Tuesday, August 21, 2012

If it's not one thing...it's your brother!

siblings arguingI just notice that lately I've been writing a lot about probate stuff.  Probably the reason for that is because we have a whole lot of people coming into our library looking for ways to screw their siblings out of something in Probate OR they're looking to keep from being screwed by a sibling in Probate.

For instance, we had an older gentleman come in looking to prevent his children from fighting over his estate after he passed on.  Seems he had a rather sizable estate and was looking to minimize ensuing battles.  While in my capacity as a law librarian I can't give him legal advice I can (and did) give him Charitable Giving: Taxation, Planning, and Strategies (West) which suggests ways to give away your money other than just giving it to siblings who are going to fight about it anyway.

While it's sad how money changes some people, what you need to know is  that if ever a situation arises that you need help fighting for or defending against someone in Probate, know that your friendly neighborhood county law library has just what you need to help you do whatever it is you have to do.

Oh, I Get It!

Beam light heavenly wisdomI don't know if you know this but I hold classes (at our law library) teaching people how to do their own legal research.  I teach refresher classes for attorneys, I teach paralegals how to build on what they know, and I teach beginning classes to everyone else.  Probably the best thing about teaching legal research is that "Oh, I get it" moment when people finally realize how easy it is to do legal research.  It's like a beam of light reaching down from heaven touching you and enlightening your mind to new views and vistas never before dreamed - at least that's what it was like for one lady I had in my class a while back.

Turns out we were learning how to use the Table of Cases.  The Table of Cases lists all the cases located in a particular book or other legal resource and identifies on what page(s) you can find that case.  The "why" of why you'd want to use a Table of Cases is to avoid having to use (or start with) the general index.  If you have to use the index, that means you don't really know where to start looking (and you could be looking for a long, long time).  If you have the name of a  case (either because you've done some research or someone told you about a case), you have a more definite starting point.  So, with the name of a case (like Blue v. Red), and we look in the Table of Cases alphabetically ("B" for Blue) and the Table of Cases tells me on what page(s) Blue v. Red can be found in that resource.  Piece of Cake!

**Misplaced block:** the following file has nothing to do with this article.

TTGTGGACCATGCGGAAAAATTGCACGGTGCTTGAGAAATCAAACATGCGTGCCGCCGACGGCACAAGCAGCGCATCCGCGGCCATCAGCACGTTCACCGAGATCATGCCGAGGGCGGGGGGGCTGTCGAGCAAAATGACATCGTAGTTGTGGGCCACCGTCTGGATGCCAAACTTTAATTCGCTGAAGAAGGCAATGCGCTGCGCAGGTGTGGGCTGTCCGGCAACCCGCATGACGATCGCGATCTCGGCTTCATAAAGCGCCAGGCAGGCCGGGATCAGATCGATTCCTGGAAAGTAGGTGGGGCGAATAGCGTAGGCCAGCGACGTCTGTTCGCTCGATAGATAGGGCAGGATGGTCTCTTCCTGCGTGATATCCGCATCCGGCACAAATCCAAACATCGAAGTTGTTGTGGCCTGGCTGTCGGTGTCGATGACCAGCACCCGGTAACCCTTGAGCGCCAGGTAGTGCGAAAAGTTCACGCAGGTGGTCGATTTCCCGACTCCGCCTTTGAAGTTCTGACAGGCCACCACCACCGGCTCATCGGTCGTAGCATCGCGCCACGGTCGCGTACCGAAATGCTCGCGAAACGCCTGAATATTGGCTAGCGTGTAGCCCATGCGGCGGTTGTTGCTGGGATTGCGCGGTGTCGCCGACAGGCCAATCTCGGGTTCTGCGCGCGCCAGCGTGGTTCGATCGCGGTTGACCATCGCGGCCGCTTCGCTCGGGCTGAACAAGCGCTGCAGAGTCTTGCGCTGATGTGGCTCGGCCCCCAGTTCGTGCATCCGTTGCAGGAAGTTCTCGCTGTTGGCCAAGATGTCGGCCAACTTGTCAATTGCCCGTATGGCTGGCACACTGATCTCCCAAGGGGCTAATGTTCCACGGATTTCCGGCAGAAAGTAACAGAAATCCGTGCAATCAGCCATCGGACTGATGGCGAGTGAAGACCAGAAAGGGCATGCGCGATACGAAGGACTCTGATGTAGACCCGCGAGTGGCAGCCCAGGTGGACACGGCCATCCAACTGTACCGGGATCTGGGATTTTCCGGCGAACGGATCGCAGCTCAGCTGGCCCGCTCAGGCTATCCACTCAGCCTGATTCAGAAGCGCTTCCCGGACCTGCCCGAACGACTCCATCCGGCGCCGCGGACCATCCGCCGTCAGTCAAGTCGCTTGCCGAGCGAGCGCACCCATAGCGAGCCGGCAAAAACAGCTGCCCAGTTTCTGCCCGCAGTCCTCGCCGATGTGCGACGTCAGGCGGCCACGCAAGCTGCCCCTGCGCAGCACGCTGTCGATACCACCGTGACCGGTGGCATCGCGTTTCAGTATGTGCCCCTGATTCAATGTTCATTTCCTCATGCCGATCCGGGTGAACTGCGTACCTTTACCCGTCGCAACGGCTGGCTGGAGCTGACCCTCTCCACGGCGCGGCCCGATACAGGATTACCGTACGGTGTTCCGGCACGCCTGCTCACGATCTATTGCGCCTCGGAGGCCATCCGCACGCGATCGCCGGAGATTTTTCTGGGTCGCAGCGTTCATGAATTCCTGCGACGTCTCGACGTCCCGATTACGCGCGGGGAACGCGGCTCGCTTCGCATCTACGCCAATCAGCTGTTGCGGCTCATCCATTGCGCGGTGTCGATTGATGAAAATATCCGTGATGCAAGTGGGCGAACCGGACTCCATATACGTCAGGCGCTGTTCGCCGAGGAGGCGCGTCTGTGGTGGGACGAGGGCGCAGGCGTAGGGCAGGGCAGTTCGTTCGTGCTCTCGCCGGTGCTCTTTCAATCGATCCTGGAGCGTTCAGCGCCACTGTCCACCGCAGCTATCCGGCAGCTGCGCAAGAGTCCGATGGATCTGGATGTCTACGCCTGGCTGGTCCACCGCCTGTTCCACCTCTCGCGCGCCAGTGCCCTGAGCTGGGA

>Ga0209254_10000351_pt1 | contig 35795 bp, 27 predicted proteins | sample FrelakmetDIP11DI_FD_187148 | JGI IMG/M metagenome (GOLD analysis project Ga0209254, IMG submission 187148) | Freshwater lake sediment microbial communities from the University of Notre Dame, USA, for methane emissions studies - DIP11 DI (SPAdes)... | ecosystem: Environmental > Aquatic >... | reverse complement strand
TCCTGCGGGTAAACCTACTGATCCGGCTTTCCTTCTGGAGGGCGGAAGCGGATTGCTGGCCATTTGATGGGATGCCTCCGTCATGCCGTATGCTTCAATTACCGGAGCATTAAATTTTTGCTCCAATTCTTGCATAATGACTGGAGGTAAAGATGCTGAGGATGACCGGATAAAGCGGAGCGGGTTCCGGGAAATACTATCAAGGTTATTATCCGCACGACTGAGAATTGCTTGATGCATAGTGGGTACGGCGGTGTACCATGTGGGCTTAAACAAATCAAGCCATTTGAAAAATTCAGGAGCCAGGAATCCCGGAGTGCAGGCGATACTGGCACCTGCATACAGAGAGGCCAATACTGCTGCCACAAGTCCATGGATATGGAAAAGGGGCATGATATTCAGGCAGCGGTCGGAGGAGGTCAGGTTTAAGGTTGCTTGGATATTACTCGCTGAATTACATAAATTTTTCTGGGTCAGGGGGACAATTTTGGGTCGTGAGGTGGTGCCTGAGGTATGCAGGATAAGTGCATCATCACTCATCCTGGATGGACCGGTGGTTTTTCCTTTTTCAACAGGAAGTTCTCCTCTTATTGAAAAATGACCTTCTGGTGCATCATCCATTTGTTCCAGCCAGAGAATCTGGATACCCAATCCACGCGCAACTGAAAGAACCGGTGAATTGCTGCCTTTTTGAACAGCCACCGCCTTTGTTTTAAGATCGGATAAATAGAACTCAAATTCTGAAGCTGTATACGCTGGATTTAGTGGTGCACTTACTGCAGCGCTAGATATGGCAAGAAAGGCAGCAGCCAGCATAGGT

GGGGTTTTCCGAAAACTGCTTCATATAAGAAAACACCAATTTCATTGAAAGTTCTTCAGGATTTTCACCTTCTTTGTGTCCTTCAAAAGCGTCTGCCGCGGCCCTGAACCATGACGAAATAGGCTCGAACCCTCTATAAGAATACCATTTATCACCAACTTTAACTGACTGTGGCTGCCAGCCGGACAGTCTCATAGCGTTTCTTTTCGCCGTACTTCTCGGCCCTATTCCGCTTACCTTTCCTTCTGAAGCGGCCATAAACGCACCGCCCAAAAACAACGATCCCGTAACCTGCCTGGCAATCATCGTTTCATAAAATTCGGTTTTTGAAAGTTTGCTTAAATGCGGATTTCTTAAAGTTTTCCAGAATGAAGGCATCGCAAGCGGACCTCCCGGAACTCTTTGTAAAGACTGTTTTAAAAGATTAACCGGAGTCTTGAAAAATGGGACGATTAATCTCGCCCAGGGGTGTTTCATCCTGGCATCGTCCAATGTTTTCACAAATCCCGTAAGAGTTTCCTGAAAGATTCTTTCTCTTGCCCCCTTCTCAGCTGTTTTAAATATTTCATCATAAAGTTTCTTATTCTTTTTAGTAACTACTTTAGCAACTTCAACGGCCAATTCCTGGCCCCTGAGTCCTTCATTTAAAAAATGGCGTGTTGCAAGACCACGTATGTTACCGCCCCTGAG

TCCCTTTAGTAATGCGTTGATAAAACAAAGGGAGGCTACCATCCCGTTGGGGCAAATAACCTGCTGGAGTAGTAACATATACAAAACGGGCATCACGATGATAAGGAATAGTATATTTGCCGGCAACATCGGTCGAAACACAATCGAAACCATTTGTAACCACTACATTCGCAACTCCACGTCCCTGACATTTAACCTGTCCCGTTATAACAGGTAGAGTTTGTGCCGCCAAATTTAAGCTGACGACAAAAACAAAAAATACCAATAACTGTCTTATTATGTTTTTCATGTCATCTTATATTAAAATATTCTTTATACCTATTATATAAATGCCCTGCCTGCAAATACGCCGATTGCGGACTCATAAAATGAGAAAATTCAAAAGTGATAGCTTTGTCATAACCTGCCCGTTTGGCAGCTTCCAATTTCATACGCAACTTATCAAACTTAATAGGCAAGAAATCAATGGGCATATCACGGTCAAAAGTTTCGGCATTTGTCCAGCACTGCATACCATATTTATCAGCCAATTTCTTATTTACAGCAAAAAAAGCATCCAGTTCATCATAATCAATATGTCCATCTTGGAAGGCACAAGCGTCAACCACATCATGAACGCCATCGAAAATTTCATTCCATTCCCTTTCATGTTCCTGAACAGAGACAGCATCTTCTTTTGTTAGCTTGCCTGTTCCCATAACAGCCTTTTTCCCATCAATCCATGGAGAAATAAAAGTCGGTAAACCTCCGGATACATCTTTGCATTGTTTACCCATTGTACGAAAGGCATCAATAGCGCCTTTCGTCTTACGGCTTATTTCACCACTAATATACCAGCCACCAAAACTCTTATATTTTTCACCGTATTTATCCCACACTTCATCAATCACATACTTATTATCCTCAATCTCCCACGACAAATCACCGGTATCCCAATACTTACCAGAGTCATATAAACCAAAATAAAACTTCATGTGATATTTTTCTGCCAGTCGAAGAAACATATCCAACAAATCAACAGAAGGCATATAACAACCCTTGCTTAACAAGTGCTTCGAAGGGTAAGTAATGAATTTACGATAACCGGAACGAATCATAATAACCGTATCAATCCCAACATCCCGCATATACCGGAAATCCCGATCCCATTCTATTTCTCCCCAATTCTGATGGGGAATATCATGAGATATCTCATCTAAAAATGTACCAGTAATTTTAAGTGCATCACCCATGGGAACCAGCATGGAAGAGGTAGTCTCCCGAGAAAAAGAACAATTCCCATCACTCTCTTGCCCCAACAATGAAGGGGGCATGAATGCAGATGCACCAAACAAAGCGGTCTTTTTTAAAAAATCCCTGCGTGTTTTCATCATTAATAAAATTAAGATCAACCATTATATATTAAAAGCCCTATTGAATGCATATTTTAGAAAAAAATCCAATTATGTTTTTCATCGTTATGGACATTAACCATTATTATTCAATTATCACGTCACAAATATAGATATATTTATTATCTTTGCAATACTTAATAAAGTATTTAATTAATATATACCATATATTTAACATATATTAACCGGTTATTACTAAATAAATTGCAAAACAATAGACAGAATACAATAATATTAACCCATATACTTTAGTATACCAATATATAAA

If you're still confused on what is or how to use the Table of Cases, just go to your local county law library and ask your friendly neighborhood law librarian to help you learn about the Table of Cases (or anything else for that matter - because that's why we're here (to help you help us help you))!

Thursday, August 16, 2012

Consider the Source

frazzled nervesThe other day, a lady came up to me demanding to know why she couldn't find what she was looking for.  Seems she was looking for information about unlawful detainer (i.e. she was being evicted from her apartment).  The problem was that she was looking in the index in one book expecting to find what she wanted in another book.  For 20 minutes she stood there becoming more and more agitated because I "wouldn't" help her.  What I tried to convey in the simplest terms (and what she failed to grasp) was the concept that you can't use one index and expect to find what you want in a completely different book (she thought all legal indexes were on a 1:1 scale meaning all indexes referenced all books because they were all law related).  

Yeah, I'm sorry to have to tell you this but if you want information about Landlord Tenant stuff, you need to be holding the Landlord Tenant book (not just any book on Landlord Tenant but the book that you want to find information in).  If you want information about zoning, you have to be holding the book about zoning.  If you want information about trademarks, corporations, probate, domestic violence, or animal rights (or any of the other 50 zillion (that's right, zillion) topics found at any law library), you have to be holding that respective book.

There, I said it.  I feel better now.

Friday, August 10, 2012

Why would I ever need a law book?!

talk, talk, talkThe other day I was speaking with a group of people and in the course of our discussion someone asked me what I did for a living.  I told him I'm a Law Librarian.  "A Law Librarian?  What's that?!?!"  I explained what I do to which they responded that they not only don't like lawyers but that they could not imagine a situation where they would ever need to use a law book.   Then one of them asked, "Why would I ever want to go to a law library, anyway?"  Why?  Well, I'll tell you why.

wedding bells ringingSay for example you get married. Now let's say that the person to whom you've affixed your affections has been unemployed for the last 12 years, is presently living in his parent's garage, and has no assets to his name - but he does have a winning smile.  Notwithstanding all warning signs to the contrary you plow forward with your marital designs.  Turns out this guy is really, REALLY interested in marrying you what you having a steady job, a plethora of credit cards and a trust account to rival the gold that (at one time) was in Fort Knox.

Shortly before you take the plunge, you acquiesce to your collective group of friend's requests that you draw up an ante nuptial (aka "prenuptial") agreement  to protect your assets.  Knowing that you don't know anything about ante nuptial agreements, a friend of yours tells you about all the great resources you can find at your local county law library.  Quick as a wink, you fly to your local county law library and, after consulting with the ever knowledgeable law librarian, you head over to Williston on Contract, Forms 4th Edition (West), take a look in the Index under Premarital Agreements and get your betrothed to sign on the dotted line thus protecting your hard fought assets and putting your friend's collective minds at ease.